I turned 19 in May of my first year at Iowa State University. My cousin Debbie was graduating from high school in Narragansett, Rhode Island later that month, and I wanted to fly there to be part of the celebration. I already had a summer job, and I had earned enough money for a ticket.


My travel arrangements were that I would fly to New York City and then take the bus to Providence where my uncle and aunt would pick me up. I suspect a plane ticket to NYC was much less expensive than one all the way to Rhode Island, and the plane/bus combo was what I could afford.


I'd never been on a plane, and I had only taken one trip by myself, and it consisted of being put on a Greyhound in Ankeny, Iowa by my grandparents and being met by my cousin in Vinton, Iowa, less than two hours away. I spent the whole entire bus trip worrying about whether or not they'd give me back my little suitcase.


Besides that, I had driven myself round trip from Ankeny to Ames and Ankeny to Merle Hay Mall several times, half hour drives each way. My experience in the world was very limited.


This was to be my big, big, grown-up adventure. I was nervous, but also so excited. I still remember clearly the dress I wore for the trip — lime green paisley, with an empire waist, and long, wide sleeves — quite modern and fashionable, and I fancied that looked oh so sophisticated. At 95 pounds with hands and feet the size of an average 12-year-old, in reality I'm sure I looked to be 16 at most.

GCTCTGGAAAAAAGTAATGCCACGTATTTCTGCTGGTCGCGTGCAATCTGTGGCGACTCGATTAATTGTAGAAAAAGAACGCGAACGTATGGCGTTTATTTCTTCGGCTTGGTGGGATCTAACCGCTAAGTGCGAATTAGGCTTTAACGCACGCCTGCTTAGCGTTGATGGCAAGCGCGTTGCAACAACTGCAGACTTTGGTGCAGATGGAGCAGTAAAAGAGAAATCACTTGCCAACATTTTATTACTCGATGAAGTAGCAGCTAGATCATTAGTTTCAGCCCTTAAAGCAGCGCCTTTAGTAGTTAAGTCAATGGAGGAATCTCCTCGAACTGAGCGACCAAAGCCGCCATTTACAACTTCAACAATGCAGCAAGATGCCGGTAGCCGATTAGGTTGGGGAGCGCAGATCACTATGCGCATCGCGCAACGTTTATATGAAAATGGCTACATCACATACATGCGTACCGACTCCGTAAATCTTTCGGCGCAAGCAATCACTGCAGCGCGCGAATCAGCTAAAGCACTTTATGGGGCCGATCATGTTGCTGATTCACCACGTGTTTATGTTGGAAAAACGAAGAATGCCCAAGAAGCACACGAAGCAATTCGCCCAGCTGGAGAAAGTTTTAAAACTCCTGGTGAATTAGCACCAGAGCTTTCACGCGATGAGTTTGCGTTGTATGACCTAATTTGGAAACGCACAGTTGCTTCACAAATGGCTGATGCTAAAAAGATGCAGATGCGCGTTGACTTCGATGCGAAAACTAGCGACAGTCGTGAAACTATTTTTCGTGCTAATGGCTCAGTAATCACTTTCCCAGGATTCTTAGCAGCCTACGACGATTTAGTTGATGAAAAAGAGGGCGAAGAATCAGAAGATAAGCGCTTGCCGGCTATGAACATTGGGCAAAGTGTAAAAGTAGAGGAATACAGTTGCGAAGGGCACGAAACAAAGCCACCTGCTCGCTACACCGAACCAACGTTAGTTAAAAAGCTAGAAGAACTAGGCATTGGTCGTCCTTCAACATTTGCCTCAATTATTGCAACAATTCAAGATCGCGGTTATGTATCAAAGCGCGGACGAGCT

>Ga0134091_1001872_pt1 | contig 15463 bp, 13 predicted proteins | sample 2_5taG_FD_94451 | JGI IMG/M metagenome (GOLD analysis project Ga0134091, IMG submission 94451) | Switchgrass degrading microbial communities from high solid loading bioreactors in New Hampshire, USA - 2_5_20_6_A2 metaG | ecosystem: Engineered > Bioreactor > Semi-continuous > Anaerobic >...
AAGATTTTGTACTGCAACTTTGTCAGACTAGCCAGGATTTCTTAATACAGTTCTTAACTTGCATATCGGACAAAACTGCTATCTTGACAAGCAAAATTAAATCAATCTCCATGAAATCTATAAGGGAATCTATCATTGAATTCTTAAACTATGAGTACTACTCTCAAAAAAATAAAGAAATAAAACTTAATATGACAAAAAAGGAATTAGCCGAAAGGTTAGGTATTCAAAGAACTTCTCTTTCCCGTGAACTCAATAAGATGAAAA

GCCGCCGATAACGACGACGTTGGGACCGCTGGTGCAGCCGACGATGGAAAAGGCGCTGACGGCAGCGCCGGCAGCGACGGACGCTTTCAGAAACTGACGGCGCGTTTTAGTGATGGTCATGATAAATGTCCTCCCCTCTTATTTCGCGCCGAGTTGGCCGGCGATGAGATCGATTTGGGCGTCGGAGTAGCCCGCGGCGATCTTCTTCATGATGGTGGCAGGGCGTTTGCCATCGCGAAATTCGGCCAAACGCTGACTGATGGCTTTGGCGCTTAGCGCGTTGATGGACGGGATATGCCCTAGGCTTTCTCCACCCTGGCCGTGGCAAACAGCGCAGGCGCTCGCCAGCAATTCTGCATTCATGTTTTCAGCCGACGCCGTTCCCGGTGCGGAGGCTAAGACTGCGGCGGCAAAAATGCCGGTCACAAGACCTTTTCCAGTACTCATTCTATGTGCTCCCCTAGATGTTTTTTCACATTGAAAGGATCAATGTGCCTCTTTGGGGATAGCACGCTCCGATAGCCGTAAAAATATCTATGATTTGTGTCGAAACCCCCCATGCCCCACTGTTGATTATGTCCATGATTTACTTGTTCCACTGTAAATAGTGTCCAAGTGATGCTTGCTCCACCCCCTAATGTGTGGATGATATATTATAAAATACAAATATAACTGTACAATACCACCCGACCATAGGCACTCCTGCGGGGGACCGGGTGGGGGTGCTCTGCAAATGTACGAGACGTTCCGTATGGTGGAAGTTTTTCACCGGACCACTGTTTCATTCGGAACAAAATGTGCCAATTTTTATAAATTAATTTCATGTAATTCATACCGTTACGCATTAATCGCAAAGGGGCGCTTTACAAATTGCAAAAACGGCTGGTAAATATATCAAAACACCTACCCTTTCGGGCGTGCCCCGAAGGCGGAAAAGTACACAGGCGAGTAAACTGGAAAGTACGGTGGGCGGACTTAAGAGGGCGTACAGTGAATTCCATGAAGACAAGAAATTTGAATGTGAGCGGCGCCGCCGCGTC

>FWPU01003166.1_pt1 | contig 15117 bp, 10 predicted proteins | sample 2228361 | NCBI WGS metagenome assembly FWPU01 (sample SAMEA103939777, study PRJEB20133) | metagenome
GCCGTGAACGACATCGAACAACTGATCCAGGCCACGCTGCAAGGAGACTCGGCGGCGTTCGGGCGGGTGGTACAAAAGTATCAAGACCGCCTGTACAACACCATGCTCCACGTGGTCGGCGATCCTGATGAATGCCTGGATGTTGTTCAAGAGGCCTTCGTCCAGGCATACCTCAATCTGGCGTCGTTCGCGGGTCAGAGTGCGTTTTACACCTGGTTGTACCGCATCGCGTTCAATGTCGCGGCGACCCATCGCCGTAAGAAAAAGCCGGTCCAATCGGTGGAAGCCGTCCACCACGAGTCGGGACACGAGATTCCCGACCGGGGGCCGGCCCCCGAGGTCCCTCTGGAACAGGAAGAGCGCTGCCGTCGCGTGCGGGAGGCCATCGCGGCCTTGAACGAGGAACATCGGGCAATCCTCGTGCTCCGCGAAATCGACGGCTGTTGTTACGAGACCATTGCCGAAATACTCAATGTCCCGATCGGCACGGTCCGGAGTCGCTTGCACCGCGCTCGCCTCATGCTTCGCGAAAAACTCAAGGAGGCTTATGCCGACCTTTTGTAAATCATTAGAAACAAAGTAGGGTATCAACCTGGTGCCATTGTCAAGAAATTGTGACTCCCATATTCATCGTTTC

The flight was noisy and long, but all went well until I reached the Port Authority Bus Station in New York. It was crowded place with people bustling every which way. Suddenly a large, stocky man was walking in stride with me. He asked me something like whether or not I needed a cab, and in the blink of an eye that I hesitated to answer, he had grabbed me by the arm, and gripping me tightly, pulled me up against him side to side and forced my hand down on his very hard penis, dragging me along as he walked.


Apparently noticing the stricken look on my face, an older couple walked up to "us", and pointedly asked me if I wanted to wait for the bus with them. I managed to get out "Yes" and the predator peeled off.


These events are still hard for me to think about, let alone write about. Until now I've only ever told Paul about it, and even yet the remembrance brings tears of shame, sadness and outrage. We were close to an exit, the place was busy and crowded; it doesn't take much to imagine that it could have easily turned out tragically.


I wasn't yet out of danger, however. I got to the bus depot in Providence and phoned my aunt and uncle who told me to wait at the bus stop. At least that's what I understood them to have said. I was at the bus depot, but I thought they were making a particular point to say that I should be waiting outside at the bus stop. I inquired where the nearest one was and walked there. It was about a block and a half away. So there I was in Providence, Rhode Island waiting at a bus stop at 11:00 o'clock at night. My heart was pounding.


A 30-ish, crazed-looking man walked in, sat down on the other end of the bench and began speaking incoherently to me. Scared out of my mind, I started walking back to the bus station as quickly but, I hoped, as nonchalantly as I could so as not to attract his attention.